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Taking an internet speed test could help make case for better infrastructure

Council of governments collecting data
The Southwest Colorado Council of Governments would like residents to test their internet speed this month. The tests will help the council advocate for money to improve rural broadband service. The council also is offering tax credits for donations to fiber construction, such as providing land for fiber lines, in the economically distressed areas shown in purple.

Some rural internet customers in Southwest Colorado may pay for internet speeds that they don’t experience.

To help advocate for funding to pay for improved rural broadband internet infrastructure at the state and federal levels, the Southwest Colorado Council of Governments encourages residents to take the state’s internet speed test until the end of the month, said Miriam Gillow-Wiles, executive director of the council.

Local governments from Montezuma, Archuleta, Dolores, La Plata and San Juan counties are members of the council, which works on regional issues.

“It will help with the legislative process,” Gillow-Wiles said of the data.

Rural residents are encouraged to test speeds where data is more difficult to collect, she said.

“That way we have a better understanding of what speeds are available where,” she said.

Internet users should try to test their internet during peak use times – between 5 and 9 p.m. when internet speeds slow down – and times when faster internet may be available.

The council collects the data through the state’s website. All of the personal data submitted is protected. The test doesn’t ask for your name or other identifying information, aside from an address, she said.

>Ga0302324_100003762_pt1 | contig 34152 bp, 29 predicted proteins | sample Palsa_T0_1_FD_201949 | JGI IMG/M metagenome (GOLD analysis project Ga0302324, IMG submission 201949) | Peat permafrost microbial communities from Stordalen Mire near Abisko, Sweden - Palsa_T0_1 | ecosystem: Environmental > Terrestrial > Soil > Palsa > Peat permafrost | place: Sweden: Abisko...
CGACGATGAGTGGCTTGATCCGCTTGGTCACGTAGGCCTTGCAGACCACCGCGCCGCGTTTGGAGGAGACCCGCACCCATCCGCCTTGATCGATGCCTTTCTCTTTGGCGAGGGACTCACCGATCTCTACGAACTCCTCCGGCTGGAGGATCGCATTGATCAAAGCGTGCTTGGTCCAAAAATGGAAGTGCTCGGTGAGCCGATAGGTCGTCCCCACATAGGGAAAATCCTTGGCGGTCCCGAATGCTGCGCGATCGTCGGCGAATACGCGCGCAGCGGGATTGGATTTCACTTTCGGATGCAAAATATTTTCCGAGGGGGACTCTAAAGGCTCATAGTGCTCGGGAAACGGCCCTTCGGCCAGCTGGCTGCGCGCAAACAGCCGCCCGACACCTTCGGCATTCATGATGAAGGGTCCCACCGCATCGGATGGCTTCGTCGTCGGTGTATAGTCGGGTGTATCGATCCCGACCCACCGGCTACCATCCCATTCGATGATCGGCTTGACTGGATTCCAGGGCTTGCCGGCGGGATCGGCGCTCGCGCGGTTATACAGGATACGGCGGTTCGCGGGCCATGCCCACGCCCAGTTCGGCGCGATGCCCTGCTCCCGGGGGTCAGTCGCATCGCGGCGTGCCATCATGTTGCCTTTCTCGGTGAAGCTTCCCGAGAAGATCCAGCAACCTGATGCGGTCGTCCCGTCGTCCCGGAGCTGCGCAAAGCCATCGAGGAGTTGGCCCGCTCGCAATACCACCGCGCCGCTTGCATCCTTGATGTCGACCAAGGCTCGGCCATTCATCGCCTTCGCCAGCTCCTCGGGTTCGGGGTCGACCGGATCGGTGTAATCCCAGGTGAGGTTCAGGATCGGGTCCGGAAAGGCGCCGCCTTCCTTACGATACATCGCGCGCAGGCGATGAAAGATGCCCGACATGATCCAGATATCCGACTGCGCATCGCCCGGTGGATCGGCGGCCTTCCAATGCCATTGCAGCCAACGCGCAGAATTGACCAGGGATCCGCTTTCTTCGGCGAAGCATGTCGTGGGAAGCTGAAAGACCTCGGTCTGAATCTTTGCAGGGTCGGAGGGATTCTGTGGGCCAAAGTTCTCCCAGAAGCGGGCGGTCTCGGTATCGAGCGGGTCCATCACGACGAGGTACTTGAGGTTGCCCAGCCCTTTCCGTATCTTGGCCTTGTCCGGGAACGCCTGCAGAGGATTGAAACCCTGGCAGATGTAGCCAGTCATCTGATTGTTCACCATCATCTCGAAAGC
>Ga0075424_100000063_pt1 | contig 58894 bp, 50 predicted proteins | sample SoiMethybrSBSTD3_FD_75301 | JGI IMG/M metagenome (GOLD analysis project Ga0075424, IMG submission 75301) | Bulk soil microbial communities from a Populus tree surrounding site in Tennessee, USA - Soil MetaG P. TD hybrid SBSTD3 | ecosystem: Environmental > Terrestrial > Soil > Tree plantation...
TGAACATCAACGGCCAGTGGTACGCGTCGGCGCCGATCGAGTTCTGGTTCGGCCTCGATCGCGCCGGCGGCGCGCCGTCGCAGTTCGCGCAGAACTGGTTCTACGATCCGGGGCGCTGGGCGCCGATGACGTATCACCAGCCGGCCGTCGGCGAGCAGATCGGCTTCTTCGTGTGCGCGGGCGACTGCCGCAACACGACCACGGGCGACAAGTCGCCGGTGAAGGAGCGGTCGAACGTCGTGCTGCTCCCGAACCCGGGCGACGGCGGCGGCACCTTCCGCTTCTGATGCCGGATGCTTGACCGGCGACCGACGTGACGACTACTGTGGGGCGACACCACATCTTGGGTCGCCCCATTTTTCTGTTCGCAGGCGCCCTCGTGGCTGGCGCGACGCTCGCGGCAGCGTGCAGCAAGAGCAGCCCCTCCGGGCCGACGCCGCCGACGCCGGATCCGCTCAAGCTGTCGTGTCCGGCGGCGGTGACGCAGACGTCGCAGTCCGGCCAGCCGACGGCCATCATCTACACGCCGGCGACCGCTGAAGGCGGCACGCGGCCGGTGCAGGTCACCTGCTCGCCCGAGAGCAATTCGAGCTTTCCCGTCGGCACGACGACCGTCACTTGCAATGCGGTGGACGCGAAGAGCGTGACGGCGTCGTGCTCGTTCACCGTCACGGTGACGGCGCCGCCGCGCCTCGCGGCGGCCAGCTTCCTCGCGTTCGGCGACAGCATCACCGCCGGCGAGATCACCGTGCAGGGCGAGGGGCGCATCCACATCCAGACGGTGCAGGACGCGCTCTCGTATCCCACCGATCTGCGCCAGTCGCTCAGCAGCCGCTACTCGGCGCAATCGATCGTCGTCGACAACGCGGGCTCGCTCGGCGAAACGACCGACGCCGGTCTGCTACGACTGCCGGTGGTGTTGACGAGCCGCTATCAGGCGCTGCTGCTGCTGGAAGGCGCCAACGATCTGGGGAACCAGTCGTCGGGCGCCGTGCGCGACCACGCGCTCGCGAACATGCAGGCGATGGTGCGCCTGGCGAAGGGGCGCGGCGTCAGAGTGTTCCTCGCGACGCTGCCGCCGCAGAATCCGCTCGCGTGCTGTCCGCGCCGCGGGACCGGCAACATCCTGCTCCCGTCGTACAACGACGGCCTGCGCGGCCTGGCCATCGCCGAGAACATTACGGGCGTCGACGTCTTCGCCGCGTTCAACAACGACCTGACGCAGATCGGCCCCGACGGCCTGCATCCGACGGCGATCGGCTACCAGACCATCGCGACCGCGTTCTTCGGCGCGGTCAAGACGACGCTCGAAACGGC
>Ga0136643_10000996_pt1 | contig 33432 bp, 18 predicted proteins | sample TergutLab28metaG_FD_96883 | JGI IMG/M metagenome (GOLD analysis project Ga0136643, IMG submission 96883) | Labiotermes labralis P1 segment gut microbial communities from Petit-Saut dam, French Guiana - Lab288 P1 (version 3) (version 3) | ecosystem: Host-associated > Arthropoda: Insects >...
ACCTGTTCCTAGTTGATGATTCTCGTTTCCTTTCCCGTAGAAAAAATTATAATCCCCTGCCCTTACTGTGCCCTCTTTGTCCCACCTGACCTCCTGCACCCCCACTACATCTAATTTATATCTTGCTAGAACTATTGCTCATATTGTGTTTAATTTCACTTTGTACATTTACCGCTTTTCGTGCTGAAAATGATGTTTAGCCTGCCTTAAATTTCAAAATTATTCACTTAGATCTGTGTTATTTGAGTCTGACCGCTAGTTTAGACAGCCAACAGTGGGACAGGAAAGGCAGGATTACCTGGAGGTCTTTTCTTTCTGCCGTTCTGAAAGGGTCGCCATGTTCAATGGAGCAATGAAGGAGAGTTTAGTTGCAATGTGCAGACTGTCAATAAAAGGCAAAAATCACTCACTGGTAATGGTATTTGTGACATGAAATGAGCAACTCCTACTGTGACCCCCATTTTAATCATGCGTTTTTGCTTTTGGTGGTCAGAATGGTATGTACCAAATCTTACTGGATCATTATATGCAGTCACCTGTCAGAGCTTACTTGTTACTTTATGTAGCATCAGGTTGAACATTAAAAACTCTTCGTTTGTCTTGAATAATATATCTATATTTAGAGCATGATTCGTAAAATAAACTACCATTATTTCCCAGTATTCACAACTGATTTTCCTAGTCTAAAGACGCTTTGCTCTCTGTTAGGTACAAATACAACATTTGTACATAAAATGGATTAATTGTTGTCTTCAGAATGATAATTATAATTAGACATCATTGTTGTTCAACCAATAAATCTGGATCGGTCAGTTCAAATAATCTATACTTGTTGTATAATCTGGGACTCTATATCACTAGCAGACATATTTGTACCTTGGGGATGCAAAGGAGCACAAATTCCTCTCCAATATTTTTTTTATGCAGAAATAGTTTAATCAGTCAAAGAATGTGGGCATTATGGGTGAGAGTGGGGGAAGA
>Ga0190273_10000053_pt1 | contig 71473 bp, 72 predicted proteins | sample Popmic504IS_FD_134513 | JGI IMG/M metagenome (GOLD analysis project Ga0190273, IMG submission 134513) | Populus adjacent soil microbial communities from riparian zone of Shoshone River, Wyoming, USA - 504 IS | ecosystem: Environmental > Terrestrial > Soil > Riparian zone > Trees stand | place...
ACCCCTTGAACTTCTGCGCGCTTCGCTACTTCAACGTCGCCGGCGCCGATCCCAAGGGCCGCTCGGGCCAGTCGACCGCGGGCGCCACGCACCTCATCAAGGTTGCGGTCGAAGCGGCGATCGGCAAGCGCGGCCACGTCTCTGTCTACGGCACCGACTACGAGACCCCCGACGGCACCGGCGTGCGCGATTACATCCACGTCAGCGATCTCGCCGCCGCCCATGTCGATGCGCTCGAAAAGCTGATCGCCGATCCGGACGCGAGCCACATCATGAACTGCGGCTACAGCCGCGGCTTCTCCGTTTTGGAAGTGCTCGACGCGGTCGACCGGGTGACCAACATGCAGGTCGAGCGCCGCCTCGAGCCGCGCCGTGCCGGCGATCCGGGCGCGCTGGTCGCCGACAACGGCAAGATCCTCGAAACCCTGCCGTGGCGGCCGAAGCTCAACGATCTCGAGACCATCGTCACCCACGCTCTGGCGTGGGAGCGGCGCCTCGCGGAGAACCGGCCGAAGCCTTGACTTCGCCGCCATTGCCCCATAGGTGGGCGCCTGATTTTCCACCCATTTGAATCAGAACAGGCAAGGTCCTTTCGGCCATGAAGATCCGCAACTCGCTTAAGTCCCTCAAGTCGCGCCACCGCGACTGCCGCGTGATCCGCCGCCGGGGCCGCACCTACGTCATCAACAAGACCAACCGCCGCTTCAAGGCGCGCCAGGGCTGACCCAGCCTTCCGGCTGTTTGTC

The council was also recently approved to provide state tax credits to donors who want to contribute to the construction infrastructure for internet.

A regional strategic broadband plan found the five-county region needs $55 to $60 million for trenching, conduit, fiber, easements, permitting, and engineering to improve internet service, a news release said. The new fiber will be open, so any company will be able to lease it once it is complete.

A tax credit is available to property owners in economically distressed areas who donate right-of-way for fiber.

The credits could also spur partnerships between the council and private communications companies interested in partnering on the project, she said. The tax incentives will be available until 2022.

To help connect rural health facilities with fiber, the council also plans to apply for fiber grant funding in 2018 through a Federal Communication Commission program, Gillow-Wiles said.

The speed test data could also help strengthen the council’s grant applications.

Take an internet speed test at http://maps.co.gov/publicspeed/


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